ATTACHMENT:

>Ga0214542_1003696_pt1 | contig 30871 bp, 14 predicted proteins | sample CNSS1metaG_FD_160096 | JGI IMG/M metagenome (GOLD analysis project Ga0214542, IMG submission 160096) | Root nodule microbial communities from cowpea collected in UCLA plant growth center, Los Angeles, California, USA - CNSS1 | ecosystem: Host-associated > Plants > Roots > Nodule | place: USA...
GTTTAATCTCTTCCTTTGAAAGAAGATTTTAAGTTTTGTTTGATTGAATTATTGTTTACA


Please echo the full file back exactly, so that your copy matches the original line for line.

>Ga0214542_1003696_pt1 | contig 30871 bp, 14 predicted proteins | sample CNSS1metaG_FD_160096 | JGI IMG/M metagenome (GOLD analysis project Ga0214542, IMG submission 160096) | Root nodule microbial communities from cowpea collected in UCLA plant growth center, Los Angeles, California, USA - CNSS1 | ecosystem: Host-associated > Plants > Roots > Nodule | place: USA...
GTTTAATCTCTTCCTTTGAAAGAAGATTTTAAGTTTTGTTTGATTGAATTATTGTTTACA